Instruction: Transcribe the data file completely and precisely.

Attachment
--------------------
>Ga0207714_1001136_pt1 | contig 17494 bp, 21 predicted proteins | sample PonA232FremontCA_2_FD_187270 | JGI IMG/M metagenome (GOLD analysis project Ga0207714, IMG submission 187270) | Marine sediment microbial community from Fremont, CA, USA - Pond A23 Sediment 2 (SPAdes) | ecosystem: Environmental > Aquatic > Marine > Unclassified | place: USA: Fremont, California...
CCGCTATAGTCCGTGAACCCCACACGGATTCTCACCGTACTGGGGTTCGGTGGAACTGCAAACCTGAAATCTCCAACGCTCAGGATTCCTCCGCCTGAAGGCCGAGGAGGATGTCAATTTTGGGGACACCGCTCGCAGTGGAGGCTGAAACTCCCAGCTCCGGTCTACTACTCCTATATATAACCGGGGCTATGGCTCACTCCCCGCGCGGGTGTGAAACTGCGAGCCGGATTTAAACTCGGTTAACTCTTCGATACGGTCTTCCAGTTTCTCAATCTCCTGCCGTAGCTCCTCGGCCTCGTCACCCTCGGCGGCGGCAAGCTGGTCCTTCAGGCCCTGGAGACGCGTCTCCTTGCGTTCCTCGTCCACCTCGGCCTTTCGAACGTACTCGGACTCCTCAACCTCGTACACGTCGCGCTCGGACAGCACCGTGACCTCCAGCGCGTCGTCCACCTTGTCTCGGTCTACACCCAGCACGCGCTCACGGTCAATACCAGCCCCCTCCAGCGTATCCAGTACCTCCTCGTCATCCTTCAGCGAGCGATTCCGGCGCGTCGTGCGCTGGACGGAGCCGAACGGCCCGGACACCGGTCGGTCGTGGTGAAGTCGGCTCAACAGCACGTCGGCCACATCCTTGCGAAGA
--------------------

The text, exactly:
>Ga0207714_1001136_pt1 | contig 17494 bp, 21 predicted proteins | sample PonA232FremontCA_2_FD_187270 | JGI IMG/M metagenome (GOLD analysis project Ga0207714, IMG submission 187270) | Marine sediment microbial community from Fremont, CA, USA - Pond A23 Sediment 2 (SPAdes) | ecosystem: Environmental > Aquatic > Marine > Unclassified | place: USA: Fremont, California...
CCGCTATAGTCCGTGAACCCCACACGGATTCTCACCGTACTGGGGTTCGGTGGAACTGCAAACCTGAAATCTCCAACGCTCAGGATTCCTCCGCCTGAAGGCCGAGGAGGATGTCAATTTTGGGGACACCGCTCGCAGTGGAGGCTGAAACTCCCAGCTCCGGTCTACTACTCCTATATATAACCGGGGCTATGGCTCACTCCCCGCGCGGGTGTGAAACTGCGAGCCGGATTTAAACTCGGTTAACTCTTCGATACGGTCTTCCAGTTTCTCAATCTCCTGCCGTAGCTCCTCGGCCTCGTCACCCTCGGCGGCGGCAAGCTGGTCCTTCAGGCCCTGGAGACGCGTCTCCTTGCGTTCCTCGTCCACCTCGGCCTTTCGAACGTACTCGGACTCCTCAACCTCGTACACGTCGCGCTCGGACAGCACCGTGACCTCCAGCGCGTCGTCCACCTTGTCTCGGTCTACACCCAGCACGCGCTCACGGTCAATACCAGCCCCCTCCAGCGTATCCAGTACCTCCTCGTCATCCTTCAGCGAGCGATTCCGGCGCGTCGTGCGCTGGACGGAGCCGAACGGCCCGGACACCGGTCGGTCGTGGTGAAGTCGGCTCAACAGCACGTCGGCCACATCCTTGCGAAGA